At the conclusion of the 2018 World Junior Championships, the biggest story spreading around the web wasn’t Canada’s first gold medal since 2015. It was Sweden’s captain Lias Andersson, frustrated in defeat, throwing his silver medal into the crowd at KeyBank Center.
Andersson’s moment of exasperation became the talking point Friday night instead of pointing out what a fun, thrilling tournament this had been. Suddenly the hockey community was having a debate about sportsmanship, competitiveness, and appropriate displays of emotion as a top athlete.
Except rather than a chance to excoriate Andersson, the moment should’ve been a reminder to fans of what separates the World Juniors from, say, the NHL. It’s not a tournament of experienced, well-coached veterans who have been here, done that. It’s a tournament full of teenagers, many playing thousands of miles from their homes, representing their countries on one of the biggest stages possible. It’s a lot of young people cooped up in an emotional situation.
Even if we can all agree players shouldn’t throw their medals into crowds after winning them, it’s not difficult to see why Andersson was so upset. Consider that this was his last chance to play at a World Juniors. Consider that he had lost gold medal games at previous international competitions, and might not get another chance if the NHL doesn’t return to the Olympics.
And then consider that, a day after routing Team USA to make the final, his team laid a total dud against Canada with a championship on the line. What’s the appropriate reaction for a 19-year-old to that situation?
Here’s what Andersson said after getting his medal back from the crowd:
Full quote from Andersson on why he tossed his medal to the crowd:— Joe Yerdon (@JoeYerdon) January 6, 2018
“There was one guy in the stands who wanted it more than me so I decided to give it to him and I think he deserved it.”
The one thing you can’t deny here is that Andersson clearly cares. That’s the reaction of someone who is deeply passionate about what they do and deeply passionate about winning. Losing his cool a bit might’ve rankled some people, but there were probably just as many hockey men at home thinking, “That’s the kind of bite our team needs!” His competitiveness got the best of him for a second, but that might be better than shrugging in defeat.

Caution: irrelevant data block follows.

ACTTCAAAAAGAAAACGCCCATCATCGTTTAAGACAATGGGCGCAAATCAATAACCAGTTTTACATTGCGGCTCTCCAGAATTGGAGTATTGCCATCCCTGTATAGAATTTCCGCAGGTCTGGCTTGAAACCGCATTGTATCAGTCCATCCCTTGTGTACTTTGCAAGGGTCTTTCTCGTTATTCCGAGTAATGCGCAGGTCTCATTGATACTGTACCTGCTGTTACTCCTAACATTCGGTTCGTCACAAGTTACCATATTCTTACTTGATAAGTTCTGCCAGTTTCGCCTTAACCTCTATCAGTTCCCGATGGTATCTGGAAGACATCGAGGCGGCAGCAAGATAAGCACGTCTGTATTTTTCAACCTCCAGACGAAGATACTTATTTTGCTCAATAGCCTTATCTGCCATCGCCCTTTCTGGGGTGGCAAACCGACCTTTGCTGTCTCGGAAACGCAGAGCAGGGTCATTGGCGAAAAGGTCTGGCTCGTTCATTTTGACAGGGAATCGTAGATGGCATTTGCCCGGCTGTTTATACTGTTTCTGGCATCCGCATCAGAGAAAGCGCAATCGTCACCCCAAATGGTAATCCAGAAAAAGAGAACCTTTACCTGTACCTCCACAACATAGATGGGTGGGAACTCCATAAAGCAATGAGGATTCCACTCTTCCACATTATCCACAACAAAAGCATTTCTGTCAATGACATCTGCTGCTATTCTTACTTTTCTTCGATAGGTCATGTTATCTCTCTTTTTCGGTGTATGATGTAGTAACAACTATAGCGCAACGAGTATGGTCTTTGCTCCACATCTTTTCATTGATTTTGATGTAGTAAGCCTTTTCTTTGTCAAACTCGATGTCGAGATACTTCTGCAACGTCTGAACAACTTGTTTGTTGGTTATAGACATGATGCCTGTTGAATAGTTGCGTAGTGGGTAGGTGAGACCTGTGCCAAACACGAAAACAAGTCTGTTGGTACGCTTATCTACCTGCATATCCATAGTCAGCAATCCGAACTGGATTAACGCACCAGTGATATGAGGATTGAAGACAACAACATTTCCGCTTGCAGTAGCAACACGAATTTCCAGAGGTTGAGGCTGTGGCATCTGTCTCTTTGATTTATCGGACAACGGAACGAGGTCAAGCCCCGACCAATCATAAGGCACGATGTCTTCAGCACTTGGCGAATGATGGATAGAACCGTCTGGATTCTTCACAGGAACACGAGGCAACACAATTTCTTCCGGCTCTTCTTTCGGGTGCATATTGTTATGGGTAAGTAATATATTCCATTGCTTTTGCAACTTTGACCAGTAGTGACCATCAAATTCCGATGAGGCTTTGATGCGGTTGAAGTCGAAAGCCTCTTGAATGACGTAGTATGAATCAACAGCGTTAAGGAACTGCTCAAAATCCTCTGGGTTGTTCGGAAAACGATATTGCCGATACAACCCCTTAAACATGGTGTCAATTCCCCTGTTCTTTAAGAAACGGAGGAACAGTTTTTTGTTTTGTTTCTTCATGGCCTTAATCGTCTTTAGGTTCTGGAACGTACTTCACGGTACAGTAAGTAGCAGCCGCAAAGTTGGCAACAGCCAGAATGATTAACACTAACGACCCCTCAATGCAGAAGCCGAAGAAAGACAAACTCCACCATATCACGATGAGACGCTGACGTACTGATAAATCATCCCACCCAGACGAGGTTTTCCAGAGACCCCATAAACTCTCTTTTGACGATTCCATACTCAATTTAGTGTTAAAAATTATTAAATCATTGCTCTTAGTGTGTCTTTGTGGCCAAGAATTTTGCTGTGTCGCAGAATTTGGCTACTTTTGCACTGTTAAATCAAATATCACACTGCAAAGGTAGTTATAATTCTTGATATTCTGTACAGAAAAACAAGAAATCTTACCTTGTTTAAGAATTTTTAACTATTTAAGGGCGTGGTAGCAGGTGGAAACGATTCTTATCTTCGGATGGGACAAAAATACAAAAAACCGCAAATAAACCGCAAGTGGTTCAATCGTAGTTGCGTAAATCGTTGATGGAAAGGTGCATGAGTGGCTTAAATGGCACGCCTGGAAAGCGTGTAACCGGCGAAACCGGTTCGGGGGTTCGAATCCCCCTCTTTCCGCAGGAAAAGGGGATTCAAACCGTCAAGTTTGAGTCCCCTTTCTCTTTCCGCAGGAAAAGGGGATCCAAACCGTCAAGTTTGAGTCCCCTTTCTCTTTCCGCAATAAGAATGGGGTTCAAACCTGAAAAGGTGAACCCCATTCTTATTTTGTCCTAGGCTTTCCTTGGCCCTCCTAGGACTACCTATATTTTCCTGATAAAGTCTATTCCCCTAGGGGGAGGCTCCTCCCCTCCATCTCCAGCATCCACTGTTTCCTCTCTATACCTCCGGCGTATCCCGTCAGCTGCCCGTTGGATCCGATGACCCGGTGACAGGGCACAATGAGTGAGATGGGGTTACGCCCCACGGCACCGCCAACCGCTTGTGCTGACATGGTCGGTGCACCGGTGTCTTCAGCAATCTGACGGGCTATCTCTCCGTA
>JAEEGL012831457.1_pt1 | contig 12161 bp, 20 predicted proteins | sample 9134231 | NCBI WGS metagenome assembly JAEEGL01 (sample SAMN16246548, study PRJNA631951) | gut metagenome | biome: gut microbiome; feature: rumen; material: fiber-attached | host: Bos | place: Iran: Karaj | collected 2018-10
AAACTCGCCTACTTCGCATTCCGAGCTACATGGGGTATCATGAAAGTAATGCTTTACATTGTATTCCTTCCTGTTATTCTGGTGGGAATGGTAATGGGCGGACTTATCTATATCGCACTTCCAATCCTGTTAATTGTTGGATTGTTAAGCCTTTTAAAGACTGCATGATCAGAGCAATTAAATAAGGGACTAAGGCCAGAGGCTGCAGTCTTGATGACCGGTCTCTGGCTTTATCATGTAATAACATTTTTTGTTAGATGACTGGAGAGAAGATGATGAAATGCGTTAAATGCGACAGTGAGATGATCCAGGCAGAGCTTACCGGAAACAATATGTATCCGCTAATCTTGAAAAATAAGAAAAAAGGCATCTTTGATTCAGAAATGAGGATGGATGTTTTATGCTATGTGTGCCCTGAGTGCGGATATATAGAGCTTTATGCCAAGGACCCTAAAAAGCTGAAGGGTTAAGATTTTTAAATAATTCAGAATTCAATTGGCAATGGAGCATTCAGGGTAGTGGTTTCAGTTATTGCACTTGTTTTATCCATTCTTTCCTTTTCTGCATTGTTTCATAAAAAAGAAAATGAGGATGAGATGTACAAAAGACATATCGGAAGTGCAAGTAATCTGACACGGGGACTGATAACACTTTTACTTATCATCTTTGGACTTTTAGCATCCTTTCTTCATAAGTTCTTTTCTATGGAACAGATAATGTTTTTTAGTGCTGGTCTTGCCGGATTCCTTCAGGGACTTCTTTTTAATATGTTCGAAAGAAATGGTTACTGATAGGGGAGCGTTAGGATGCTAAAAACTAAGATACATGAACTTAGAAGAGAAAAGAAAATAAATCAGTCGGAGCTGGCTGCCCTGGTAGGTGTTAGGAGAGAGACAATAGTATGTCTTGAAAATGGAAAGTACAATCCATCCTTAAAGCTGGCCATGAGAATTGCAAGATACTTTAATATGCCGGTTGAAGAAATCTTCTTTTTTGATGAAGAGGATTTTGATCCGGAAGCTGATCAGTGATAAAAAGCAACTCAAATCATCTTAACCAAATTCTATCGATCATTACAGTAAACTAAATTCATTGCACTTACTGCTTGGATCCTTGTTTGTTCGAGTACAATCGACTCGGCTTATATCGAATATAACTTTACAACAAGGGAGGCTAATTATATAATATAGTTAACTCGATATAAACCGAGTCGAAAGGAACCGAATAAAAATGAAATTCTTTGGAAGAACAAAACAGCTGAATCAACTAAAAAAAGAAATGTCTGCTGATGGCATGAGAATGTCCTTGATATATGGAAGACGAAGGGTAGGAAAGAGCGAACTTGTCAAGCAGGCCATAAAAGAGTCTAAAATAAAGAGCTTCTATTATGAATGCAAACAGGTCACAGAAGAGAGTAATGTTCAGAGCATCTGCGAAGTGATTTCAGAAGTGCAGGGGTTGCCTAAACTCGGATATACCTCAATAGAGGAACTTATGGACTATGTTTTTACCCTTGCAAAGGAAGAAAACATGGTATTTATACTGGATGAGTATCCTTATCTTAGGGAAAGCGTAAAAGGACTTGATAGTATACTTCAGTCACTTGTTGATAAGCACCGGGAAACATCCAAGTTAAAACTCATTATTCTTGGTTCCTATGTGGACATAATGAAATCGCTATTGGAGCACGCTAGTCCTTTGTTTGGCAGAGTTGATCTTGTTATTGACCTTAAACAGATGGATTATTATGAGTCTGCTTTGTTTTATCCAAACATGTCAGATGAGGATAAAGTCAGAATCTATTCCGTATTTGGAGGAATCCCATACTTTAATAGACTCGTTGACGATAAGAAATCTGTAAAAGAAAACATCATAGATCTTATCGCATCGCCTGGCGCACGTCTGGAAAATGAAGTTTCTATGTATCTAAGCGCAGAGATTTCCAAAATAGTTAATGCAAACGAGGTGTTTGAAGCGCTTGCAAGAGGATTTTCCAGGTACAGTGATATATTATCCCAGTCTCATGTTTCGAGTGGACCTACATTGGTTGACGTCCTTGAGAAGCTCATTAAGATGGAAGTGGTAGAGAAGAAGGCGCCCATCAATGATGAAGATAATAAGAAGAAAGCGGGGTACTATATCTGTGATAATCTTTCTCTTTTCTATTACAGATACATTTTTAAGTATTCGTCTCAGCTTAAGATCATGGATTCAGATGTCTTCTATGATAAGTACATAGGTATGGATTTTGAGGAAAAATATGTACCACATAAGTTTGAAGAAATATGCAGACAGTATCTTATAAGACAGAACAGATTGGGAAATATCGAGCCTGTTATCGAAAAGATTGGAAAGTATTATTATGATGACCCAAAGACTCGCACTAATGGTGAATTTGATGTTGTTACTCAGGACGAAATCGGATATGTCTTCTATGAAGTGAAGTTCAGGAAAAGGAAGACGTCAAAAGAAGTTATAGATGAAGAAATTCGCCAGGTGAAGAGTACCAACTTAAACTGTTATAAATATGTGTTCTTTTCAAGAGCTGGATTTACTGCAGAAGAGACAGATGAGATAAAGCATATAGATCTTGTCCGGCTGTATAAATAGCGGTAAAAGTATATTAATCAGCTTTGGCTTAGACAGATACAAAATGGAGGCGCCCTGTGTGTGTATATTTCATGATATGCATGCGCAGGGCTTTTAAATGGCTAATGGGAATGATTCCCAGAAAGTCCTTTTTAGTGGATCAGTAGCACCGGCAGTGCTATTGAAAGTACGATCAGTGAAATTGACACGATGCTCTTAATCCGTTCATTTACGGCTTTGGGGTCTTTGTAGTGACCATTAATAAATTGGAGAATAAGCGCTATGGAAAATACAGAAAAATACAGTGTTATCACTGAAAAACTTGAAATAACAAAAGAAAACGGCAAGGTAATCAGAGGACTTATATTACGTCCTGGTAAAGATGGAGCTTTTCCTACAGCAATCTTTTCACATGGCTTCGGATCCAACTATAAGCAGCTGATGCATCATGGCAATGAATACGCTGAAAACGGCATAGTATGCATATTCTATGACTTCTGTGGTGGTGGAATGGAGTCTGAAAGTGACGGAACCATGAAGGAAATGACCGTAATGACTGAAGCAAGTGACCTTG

And while we like to hold athletes to high standards of professionalism — well, again, this wasn’t a professional tournament — it was an amateur U-20 tournament for the best teenagers in the world. Some of those guys might still be learning to master their emotions. A little immaturity from a 19-year-old seems par for the course.
It can be easy to forget for a lot of Americans watching at home what a big deal this tournament is. It can also be easy to forget that many of these players would still be in high school if they were living normal lives given their remarkable displays of talent on the ice.
If anything, what happened should be considered a teaching moment, an opportunity for Andersson to take a step back and reflect on how he controls himself on the ice. Just because these are the best young hockey players in the world doesn’t mean they’re immune to the realities of being young people in general. Sometimes, that means doing things you might regret, often in the most emotional moments.